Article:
A View from Kevin Bullis
Fool's Gold for Solar Panels
Researchers identify promising materials for supplying the world’s electricity needs.
One of the best materials for making cheap solar cells is iron pyrite (better known as fool’s gold), according to researchers at the University of California, Berkeley, and Lawrence Berkeley National Laboratory.
The researchers recently published an article in Environmental Science and Technology that surveys 23 semiconducting materials with properties that make them promising for converting sunlight into electricity. They evaluated the cost and abundance of these materials to determine which would work well for low-cost solar cells that could be made in numbers large enough to supply the world’s electricity needs. Today’s solar cells are mostly made from silicon–which is costly to refine and purify–or from thin films of cadmium telluride, which contain relatively rare or toxic elements, making it difficult or impossible to scale them up to provide all of the world’s electricity.
The researchers argue that research should be directed at materials that are cheap and abundant enough to easily supply the world’s energy needs. Iron sulfide (pyrite), or fool’s gold, stood out from all the other options, followed closely by amorphous silicon, a material used in some solar cells today. They estimate that these materials could provide 100 to 1,000 times the world’s current electricity needs.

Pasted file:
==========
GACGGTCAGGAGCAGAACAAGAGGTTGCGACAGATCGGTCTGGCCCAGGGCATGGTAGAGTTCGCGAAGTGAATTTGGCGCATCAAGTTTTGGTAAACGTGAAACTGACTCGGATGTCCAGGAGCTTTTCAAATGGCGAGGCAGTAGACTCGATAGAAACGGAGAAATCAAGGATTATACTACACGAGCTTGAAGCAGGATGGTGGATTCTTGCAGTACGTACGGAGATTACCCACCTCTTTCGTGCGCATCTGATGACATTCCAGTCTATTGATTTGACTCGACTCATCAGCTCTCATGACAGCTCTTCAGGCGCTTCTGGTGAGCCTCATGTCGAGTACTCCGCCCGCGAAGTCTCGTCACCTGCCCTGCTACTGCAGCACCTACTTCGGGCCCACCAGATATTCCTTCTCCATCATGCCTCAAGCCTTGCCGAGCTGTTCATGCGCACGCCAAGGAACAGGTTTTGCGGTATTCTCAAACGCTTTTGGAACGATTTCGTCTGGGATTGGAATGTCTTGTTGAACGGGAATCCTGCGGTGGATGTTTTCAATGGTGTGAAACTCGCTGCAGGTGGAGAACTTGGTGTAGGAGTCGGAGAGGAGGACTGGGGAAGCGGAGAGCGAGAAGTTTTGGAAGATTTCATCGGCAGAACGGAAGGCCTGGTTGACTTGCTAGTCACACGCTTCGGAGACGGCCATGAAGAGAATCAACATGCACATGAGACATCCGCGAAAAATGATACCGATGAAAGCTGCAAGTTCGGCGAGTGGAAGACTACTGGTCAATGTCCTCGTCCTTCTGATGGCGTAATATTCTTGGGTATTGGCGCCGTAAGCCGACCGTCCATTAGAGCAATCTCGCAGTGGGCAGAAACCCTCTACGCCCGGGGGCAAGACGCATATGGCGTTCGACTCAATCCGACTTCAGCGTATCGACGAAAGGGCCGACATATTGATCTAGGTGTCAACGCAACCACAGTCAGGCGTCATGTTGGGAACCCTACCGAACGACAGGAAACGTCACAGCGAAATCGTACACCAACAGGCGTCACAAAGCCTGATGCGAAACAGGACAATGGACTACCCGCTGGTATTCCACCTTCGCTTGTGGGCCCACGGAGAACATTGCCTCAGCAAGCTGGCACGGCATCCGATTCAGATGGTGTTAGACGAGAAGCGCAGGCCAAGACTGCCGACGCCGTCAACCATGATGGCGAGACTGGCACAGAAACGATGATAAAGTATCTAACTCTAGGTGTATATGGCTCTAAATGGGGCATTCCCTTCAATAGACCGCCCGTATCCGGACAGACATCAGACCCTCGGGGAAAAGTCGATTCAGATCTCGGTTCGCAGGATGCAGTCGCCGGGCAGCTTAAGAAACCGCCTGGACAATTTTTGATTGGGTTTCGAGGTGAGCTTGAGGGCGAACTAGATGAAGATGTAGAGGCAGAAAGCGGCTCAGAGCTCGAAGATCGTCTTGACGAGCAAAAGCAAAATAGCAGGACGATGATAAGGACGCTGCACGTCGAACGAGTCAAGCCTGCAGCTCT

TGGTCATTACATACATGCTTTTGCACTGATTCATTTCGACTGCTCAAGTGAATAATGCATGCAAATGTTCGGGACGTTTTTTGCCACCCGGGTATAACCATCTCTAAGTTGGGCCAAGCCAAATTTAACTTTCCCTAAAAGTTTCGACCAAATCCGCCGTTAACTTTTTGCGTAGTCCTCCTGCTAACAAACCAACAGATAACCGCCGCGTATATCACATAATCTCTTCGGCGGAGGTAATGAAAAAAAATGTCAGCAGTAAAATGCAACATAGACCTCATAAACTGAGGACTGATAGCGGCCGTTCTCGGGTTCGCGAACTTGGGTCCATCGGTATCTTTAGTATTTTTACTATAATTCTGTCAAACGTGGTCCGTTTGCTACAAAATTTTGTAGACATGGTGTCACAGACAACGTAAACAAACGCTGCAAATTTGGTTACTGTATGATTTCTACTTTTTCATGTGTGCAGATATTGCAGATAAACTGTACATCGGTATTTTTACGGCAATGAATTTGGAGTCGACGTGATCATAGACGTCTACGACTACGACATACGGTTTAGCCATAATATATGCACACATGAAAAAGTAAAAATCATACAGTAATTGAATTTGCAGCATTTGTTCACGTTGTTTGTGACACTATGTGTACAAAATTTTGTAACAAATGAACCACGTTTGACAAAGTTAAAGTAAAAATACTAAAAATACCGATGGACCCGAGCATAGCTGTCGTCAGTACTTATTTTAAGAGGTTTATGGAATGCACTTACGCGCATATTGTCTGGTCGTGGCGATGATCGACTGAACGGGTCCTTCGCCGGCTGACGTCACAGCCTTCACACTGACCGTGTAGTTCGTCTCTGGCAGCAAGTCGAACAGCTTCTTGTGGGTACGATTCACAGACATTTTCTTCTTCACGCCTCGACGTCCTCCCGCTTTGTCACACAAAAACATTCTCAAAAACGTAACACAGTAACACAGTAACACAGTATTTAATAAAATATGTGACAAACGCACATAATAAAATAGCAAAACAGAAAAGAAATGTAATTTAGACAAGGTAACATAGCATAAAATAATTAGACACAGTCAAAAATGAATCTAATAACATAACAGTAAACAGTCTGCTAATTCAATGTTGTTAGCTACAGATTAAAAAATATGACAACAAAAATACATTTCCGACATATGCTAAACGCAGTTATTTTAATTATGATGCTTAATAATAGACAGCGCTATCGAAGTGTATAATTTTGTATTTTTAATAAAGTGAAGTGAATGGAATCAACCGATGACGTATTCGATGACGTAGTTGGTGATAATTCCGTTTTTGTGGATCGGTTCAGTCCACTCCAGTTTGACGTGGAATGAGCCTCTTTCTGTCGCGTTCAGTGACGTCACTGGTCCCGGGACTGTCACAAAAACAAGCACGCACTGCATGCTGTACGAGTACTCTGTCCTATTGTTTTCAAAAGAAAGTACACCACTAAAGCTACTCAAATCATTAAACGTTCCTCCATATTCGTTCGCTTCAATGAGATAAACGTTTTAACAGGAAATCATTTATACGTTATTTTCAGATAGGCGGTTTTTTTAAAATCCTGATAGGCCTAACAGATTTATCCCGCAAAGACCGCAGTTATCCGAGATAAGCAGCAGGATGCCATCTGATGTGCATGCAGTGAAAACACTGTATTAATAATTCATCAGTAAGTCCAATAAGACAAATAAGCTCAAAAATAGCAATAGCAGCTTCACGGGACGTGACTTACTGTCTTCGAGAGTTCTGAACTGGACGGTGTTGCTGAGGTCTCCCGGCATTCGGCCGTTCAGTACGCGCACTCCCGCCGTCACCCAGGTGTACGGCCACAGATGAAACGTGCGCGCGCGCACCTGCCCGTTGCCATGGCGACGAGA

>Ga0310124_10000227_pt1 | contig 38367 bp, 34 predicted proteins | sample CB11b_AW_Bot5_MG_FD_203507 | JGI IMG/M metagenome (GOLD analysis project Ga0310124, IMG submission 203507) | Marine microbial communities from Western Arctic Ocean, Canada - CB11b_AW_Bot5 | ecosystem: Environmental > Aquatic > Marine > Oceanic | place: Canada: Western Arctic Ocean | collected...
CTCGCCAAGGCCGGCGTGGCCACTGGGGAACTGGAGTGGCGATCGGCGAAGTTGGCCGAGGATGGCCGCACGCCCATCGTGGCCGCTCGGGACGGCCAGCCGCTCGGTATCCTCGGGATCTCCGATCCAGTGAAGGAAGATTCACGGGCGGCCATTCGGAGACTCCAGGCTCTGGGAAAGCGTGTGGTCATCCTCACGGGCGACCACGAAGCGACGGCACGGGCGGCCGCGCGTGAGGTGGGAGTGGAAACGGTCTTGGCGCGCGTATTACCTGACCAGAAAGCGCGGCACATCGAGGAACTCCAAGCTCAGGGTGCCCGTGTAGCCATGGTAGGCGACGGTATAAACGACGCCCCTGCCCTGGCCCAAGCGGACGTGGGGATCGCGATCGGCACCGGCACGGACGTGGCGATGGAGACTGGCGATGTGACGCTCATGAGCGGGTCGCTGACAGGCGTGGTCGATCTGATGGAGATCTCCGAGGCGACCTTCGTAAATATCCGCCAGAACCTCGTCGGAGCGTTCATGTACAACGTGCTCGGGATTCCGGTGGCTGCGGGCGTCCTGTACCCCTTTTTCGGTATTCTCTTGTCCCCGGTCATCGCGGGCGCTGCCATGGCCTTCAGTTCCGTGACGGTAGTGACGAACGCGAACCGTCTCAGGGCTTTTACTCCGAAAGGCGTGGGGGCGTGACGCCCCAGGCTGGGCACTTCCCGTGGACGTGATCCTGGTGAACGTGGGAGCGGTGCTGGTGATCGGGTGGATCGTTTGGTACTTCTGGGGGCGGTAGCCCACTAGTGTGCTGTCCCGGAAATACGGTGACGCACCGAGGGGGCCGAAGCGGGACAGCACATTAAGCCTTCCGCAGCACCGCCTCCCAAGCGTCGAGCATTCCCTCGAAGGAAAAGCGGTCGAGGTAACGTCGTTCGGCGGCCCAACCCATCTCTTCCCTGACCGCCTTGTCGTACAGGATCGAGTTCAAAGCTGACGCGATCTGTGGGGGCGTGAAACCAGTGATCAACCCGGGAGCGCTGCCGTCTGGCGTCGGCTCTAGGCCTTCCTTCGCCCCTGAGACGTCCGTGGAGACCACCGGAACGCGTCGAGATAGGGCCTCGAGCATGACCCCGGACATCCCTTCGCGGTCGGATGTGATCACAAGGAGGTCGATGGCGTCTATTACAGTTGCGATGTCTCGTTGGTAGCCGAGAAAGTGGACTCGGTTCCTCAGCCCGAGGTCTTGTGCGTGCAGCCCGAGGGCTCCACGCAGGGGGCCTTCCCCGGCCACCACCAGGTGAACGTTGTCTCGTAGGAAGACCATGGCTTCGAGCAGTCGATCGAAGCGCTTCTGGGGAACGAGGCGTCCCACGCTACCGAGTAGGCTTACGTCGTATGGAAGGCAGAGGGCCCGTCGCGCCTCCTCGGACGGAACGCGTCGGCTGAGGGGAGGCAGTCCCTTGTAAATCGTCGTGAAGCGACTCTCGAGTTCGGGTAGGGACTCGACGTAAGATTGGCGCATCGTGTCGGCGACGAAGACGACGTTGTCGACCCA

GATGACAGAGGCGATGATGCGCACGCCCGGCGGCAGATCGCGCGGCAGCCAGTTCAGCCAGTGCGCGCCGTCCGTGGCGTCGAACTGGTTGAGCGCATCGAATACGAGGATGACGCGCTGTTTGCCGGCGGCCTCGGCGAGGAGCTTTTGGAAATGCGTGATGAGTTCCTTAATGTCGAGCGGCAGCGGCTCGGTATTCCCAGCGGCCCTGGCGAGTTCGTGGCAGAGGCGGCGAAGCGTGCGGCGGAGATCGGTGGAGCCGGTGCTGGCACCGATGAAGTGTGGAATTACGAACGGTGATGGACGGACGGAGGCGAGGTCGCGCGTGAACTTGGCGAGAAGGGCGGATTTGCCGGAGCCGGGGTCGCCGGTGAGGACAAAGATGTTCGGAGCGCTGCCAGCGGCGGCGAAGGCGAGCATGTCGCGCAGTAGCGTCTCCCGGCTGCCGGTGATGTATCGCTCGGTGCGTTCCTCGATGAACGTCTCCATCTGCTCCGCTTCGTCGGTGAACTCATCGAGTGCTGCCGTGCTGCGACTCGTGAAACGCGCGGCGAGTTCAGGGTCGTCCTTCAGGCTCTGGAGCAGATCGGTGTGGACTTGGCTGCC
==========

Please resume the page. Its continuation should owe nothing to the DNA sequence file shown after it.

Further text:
But there may be a catch. While in theory, fool’s gold may shine as a solar-cell material, achieving the theoretical performance levels will be challenging. From another study published in 2000:
About 20 years ago pyrite (FeS2) was proposed as a promising candidate for [prospective] usage as photovoltaic absorber material for thin film solar cells. Among its physical properties–the very high absorption coefficient and a suitable energy bandgap (Eg≈0.95 eV) for photovoltaic energy conversion–also its nontoxicity and its composition from abundant elements were considered as particular advantages of pyrite.
However, the promises could not be fulfilled. Though the quantum efficiencies and the photocurrents were reasonably high for single crystalline pyrite samples, the open circuit voltages never exceeded about 200 mV at room temperature, much too low compared to the band gap of pyrite. The highest efficiency reported so far is about 2.8 %.Become an MIT Technology Review Insider for in-depth analysis and unparalleled perspective.